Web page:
“But Can We Afford It?”: Modern Monetary Theory

The Harvard Law Forum and the Modern Monetary Network hosted “But Can We Afford It?” on December 2, 2016. “But Can We Afford It?” This is the question posed to every candidate who has ever had an idea for any government program ever. Following one of the most polarizing and contentious electoral cycles in modern […]

Profile: Laurence Tribe

“Gosh, there is so much stuff,” Laurence Tribe says, as I begin our interview in the library of his home in Cambridge with his partner Elizabeth on a chair beside him. And we are off to the races. Tribe, 74, is Professor of Constitutional Law at Harvard Law School, and the United States’ preeminent constitutional law […]

The Blood Price

The battle-cry of the American Revolution: “give me liberty or give me death!” Reflecting upon my first year living in America and upon what I have learned in criminal law, I find it hard to believe that Americans truly value liberty. What I see is the human spirit crushed under the yoke of an overly […]

Honoring Diverse Voices in Legal Education

This past election season was wrought with division and attacks on the racial, religious, cultural, and gender identities that are integral to the lives of so many Americans. These attacks on our communities and core aspects of our identities are not new. Nearly one year ago, on November 19, the portraits of African-American tenured faculty […]

The Death of Liberalism

The liberal is truly a surprising creature. A liberal believes in reform but does not wish to confront the fact that the problems in our society implicate its very constitution – capitalism, patriarchy, etc – despite speaking the inherited language of “human rights,” “equal outcomes,” and so on. They believe they can endlessly feast on […]

Reconstruction in the Age of Trump

The United States of America voted, and the country’s 45th President will be Donald J. Trump. Throughout the gory, gruesome, and seemingly never-ending primaries and general election, each side insulted the other. Various times. Aggressively and belligerently. In the days after the election, no matter where you stand on the political spectrum, it seems incredibly […]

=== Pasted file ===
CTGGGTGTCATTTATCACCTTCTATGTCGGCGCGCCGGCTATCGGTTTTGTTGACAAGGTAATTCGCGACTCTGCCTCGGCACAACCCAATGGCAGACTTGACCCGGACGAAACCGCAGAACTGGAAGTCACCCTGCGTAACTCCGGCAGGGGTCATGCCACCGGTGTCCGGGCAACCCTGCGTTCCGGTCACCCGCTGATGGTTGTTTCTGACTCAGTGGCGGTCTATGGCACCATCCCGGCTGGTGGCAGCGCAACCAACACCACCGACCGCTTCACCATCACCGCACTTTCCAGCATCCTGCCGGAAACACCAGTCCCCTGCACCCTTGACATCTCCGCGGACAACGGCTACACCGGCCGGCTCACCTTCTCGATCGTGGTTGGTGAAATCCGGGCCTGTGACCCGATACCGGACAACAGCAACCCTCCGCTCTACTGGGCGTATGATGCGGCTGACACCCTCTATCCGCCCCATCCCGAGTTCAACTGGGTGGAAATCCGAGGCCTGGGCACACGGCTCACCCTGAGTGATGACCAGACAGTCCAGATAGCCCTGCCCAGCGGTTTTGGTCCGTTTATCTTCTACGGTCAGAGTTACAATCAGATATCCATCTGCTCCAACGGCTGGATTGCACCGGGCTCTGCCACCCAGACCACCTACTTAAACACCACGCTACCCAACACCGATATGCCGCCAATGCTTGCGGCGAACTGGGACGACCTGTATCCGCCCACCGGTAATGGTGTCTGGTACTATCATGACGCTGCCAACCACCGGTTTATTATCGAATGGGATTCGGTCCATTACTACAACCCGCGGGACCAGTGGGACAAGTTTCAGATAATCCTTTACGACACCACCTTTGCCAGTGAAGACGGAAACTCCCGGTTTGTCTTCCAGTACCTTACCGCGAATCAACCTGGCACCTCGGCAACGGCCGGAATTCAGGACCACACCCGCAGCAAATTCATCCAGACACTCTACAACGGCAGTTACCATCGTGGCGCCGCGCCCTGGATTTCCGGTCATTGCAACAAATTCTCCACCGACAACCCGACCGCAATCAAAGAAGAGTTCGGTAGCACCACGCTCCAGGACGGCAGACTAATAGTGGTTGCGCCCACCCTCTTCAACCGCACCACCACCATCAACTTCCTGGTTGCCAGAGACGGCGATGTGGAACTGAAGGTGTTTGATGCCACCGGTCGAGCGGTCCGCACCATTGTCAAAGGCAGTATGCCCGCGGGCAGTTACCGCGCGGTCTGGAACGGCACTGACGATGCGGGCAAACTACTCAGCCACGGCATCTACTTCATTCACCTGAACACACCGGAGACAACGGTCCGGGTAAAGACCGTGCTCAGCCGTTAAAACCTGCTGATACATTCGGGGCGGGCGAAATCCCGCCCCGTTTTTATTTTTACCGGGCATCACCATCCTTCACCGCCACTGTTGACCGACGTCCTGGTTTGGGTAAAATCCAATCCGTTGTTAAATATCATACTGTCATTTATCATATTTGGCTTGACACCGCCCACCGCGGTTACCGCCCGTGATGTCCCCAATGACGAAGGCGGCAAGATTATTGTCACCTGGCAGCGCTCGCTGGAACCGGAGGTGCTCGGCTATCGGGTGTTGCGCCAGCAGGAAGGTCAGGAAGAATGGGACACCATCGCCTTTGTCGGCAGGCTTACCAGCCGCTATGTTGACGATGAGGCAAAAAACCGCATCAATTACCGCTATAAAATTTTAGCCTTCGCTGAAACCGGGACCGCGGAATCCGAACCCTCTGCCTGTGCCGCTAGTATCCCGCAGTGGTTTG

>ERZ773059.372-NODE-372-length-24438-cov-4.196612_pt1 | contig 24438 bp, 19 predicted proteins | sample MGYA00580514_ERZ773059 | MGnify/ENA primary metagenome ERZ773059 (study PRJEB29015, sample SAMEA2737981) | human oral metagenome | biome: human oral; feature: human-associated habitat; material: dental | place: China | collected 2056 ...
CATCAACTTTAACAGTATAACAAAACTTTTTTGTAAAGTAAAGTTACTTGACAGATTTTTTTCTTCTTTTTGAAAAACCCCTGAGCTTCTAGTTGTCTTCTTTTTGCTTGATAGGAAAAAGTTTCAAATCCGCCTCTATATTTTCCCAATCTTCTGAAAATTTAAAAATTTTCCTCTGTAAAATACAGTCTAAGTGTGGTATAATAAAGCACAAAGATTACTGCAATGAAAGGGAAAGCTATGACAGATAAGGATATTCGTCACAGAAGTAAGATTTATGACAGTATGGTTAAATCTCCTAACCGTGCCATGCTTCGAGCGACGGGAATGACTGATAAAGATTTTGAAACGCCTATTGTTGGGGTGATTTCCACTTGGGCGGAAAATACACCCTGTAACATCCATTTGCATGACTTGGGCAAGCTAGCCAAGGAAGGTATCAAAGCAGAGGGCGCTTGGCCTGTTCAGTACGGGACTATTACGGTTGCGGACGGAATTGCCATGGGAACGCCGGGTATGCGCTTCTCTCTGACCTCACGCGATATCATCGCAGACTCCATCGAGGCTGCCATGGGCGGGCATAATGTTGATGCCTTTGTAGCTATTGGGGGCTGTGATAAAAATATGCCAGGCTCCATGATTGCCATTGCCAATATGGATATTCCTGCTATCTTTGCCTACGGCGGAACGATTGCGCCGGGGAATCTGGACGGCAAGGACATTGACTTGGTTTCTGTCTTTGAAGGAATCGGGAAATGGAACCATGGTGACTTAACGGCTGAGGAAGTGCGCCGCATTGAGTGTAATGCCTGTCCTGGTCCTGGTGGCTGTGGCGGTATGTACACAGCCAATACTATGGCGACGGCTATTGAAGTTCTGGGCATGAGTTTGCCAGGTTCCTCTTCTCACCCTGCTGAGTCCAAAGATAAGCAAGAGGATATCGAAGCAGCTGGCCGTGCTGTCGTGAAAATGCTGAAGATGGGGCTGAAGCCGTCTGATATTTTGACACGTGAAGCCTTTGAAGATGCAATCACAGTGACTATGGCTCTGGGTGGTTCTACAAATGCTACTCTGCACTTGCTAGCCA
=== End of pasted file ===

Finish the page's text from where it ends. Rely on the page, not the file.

Moving Forward and the Power of “Us”

It was 6 a.m. on November 8. Somehow already in a rush, I packed some water and snacks into my backpack and grabbed my jacket as I darted out into the chilly autumn air of Cambridge. I walked down to the Coop and met up with a couple of 2Ls, who I hadn’t met before, […]

Profile: Randall Kennedy

Randall Kennedy Was born in South Carolina in 1954. He attended Princeton for his bachelor’s degree, Balliol College on a Rhodes scholarship, and Yale Law School, before doing two judicial clerkships, the second for US Supreme Court Justice Thurgood Marshall. In 1984, he accepted a teaching post at Harvard Law School, where he has stayed […]

An Interview with Dean Minow

Two weeks ago, The Record interviewed Dean Martha Minow for her thoughts on the Law School, women in the profession, and the Cubs. We were initially informed by the communications office that they objected to our publication of the interview, and we met with them and Dean of Students Marcia Sells last week to discuss the issue. Following that […]